THE MUMBLE TEAM
Are taking their annual Festive Break
SEE YOU ALL IN THE SPRING !!
Are taking their annual Festive Break
SEE YOU ALL IN THE SPRING !!
Material: Delivery: Laughs:
While knowing Russell Brand mainly through his activism and political commentaries, I found myself pleasantly surprised at the eloquence of his new stand-up special Re:Birth. Among his excoriating critiques on British politics, the mass media and political power, I couldn’t help but notice that a major target of his special was himself, particularly as he highlighted his interventions in British political debate and by discussing how he wrestled with his role as a British political comic figurehead. Alongside some rich material on being a father and his past drug addiction issues, it’s this quality of self-interrogation that for me really stood out in Re:Birth.
One element of the show that in my opinion worked very well was Brand’s use of short video segments. I’ve found many political comedians’ use of videos during their acts somewhat laboured, often being employed to act as a means of delivering a punchline without putting in the effort. However, in Re:Birth, the videos he uses encapsulate Brand’s self-confessed, awkward dalliances between comedian and political activist, mocking his infamous interview with Jeremy Paxman on Newsnight, a recording of a pre-presidency Donald Trump in which he called Brand a loser, and a final segment in which the comedian invokes an exaggerated, Danny Dyer-ish Cockney accent while in battle with a journo outside 10 Downing Street.
Between segments, the videos work well because they strike at the heart of Brand’s comic message, which, refreshingly, also tears down his authority as a political comedian, or at the very least, questions his ability to effectively translate complex messages through mass media. This material is reinforced by his numerous, eloquent and sincerely heart-felt critiques of the merciless cruelties of the British tabloid media, as well as the myopic disconnect of political culture with everyday life, the latter of which he brilliantly compares to a well-oiled machine of continuous bullshit. It is in these moments that Brand comes into his own, and we remember why, for all his foibles, he still plays a distinctive role in the corridor between British comedy and politics. In essence, Re:Birth acts as a form of comic referendum on his struggles with how he sees himself as a public figure, where the comedian, through videos of his appearances on British news, invites the audience to recognise the contrast with his media image, while simultaneously embracing the numerous contradictions to which he readily admits. In one section in particular, he jokes about the various personalities he possesses that can pop out unexpectedly, giving a slight Whitmanesque vibe to his presentation.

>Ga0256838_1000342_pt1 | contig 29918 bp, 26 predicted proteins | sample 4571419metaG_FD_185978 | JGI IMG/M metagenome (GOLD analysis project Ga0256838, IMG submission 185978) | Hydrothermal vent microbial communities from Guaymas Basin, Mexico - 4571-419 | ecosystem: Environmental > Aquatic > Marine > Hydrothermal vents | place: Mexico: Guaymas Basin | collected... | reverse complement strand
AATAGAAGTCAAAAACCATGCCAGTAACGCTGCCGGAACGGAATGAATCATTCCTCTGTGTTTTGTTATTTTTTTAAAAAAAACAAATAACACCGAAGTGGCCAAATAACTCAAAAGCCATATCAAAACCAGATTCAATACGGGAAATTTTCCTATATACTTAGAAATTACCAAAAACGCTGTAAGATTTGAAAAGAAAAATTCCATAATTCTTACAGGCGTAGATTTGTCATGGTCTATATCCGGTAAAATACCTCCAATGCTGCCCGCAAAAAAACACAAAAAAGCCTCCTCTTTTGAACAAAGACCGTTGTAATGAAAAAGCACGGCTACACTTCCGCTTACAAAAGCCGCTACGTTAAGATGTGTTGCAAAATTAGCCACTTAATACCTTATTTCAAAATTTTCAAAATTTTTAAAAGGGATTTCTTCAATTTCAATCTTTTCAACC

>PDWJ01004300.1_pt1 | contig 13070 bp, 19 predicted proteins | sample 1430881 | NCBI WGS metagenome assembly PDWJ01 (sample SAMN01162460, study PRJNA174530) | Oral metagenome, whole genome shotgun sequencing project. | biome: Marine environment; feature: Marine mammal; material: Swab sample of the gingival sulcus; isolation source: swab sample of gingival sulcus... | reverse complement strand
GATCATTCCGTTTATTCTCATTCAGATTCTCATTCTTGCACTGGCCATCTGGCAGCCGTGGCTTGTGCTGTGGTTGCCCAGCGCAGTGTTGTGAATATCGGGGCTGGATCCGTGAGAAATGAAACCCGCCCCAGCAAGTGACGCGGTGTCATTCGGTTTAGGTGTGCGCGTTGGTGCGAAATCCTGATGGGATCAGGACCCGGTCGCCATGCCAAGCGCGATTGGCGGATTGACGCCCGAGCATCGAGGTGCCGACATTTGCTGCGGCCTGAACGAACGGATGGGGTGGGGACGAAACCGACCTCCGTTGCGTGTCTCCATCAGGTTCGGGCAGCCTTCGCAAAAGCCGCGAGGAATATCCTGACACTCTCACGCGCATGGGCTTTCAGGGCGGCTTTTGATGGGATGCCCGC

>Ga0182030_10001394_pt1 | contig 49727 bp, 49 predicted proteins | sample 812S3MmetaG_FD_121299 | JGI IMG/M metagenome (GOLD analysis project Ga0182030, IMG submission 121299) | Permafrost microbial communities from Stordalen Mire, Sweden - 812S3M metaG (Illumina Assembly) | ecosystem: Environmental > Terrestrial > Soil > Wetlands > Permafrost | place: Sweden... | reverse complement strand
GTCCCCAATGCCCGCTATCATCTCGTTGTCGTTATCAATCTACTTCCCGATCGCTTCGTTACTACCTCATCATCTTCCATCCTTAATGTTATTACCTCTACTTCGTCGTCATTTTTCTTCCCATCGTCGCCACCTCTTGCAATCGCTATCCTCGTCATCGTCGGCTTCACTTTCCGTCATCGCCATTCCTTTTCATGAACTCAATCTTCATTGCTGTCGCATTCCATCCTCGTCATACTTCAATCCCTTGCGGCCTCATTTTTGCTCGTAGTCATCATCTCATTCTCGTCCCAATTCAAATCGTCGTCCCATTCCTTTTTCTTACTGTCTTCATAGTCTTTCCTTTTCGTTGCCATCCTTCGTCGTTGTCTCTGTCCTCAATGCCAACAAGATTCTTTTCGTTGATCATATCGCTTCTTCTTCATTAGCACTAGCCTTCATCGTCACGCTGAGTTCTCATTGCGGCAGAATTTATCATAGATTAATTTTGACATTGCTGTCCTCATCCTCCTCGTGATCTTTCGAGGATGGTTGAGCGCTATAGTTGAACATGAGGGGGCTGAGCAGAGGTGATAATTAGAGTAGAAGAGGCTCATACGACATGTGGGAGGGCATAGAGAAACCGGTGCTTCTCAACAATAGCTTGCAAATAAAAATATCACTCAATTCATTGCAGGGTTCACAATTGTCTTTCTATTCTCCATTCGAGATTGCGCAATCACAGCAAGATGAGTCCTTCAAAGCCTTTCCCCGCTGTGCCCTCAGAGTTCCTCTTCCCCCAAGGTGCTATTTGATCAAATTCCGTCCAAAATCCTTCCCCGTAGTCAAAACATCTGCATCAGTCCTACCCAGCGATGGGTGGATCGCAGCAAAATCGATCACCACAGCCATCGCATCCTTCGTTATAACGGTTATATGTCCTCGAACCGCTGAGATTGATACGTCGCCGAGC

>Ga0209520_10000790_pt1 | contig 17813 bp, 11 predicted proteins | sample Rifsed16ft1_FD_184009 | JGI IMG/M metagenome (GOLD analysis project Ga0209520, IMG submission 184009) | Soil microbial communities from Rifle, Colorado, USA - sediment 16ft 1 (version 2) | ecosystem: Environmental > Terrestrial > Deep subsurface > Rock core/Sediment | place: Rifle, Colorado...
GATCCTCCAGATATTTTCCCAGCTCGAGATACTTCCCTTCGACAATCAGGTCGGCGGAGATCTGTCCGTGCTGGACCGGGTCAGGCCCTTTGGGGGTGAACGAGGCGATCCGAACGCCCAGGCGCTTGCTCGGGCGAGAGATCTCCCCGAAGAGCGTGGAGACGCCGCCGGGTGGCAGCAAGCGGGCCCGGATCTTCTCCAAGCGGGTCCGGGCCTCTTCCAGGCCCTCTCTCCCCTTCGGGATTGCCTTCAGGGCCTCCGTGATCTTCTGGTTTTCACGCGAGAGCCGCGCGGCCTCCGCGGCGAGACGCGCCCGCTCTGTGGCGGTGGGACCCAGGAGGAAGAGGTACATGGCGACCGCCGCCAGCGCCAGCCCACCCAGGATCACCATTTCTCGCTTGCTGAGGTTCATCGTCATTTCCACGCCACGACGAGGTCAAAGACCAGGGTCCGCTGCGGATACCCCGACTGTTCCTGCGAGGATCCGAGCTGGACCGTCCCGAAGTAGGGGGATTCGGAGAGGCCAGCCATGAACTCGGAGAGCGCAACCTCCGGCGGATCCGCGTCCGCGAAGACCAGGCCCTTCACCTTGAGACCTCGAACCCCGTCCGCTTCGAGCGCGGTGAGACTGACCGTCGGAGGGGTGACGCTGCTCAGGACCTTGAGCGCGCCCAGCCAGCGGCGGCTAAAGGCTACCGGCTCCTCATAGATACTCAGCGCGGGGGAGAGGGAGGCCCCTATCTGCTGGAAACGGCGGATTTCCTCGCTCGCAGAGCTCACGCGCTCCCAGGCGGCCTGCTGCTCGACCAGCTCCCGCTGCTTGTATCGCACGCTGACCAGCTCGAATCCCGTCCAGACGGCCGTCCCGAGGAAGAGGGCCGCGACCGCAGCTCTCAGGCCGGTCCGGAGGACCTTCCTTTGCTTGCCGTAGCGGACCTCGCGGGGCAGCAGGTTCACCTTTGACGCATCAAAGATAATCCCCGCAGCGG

The only major criticism I have with Re:Birth however is Brand’s use of dance movements and raps as forms of punchline or tags, which seemed more akin to a nightmarish Blackpool matinee. I found myself cringing at several of these interludes, which in my opinion did a disservice to both his likeability as a comedian and the political shrewdness of his material, making segments of his special less like Bill Hicks and more like “Knees Up, Mother Brown”. However, in perhaps the strongest portion of his show, and the one that testifies to his eloquence as a political comedian, he recalls his initially reluctant involvement in the New Era Estate rent row. With the protest reaching the steps of 10 Downing Street, Brand recounts how the activists were inevitably side-lined by the media, who unsurprisingly focused on him. He narrates how he remedied this by shifting attention to one of the main activists, Lindsey, during his interview. His subsequent appraisal of Lindsey, as an activist and a fighter is beautifully conveyed, and serves to remind us of Brand’s genuine sympathy with public activism, as well as his own generosities as an entertainer.
In settling on what makes Re:Birth worth watching, it’s not just that’s its funny. Quite the opposite in some segments; some of it, such as his rap / dance / Cockney japes, is frankly a little upsetting to watch. However, it’s also quite comprehensive in terms of the material it grapples with. For example, a recurring theme is his toying with the concept of “simulacrum”, the analysis of something that looks like or represents something else. He employs this effectively in his portrayal of his expectation vs. the reality of watching his child be born, or in his description of the anticipated authority of 10 Downing Street feeling more like a deserted movie set when he visited it during his involvement in the New Era Estate rent row. This disconnect can be extended to Brand’s self-perception as a political comic firebrand / radical / Daily Mail nemesis vs. his personal introspection regarding his efficacy as a political commentator and activist. In fact, he spends a good part of his special arguing that he might be best steering clear of complex political commentaries and forms of activism altogether to avoid jeopardising the possibility of left-wing policies he favours. As he reflects in his material on the successes of the New Era Estate rent row, he argues, “that’s what happens…when people come together, in pursuit of common idea, there is great power. So, I suppose, the lesson was, ‘Russell, shut the fuck up.” [Laughter.]”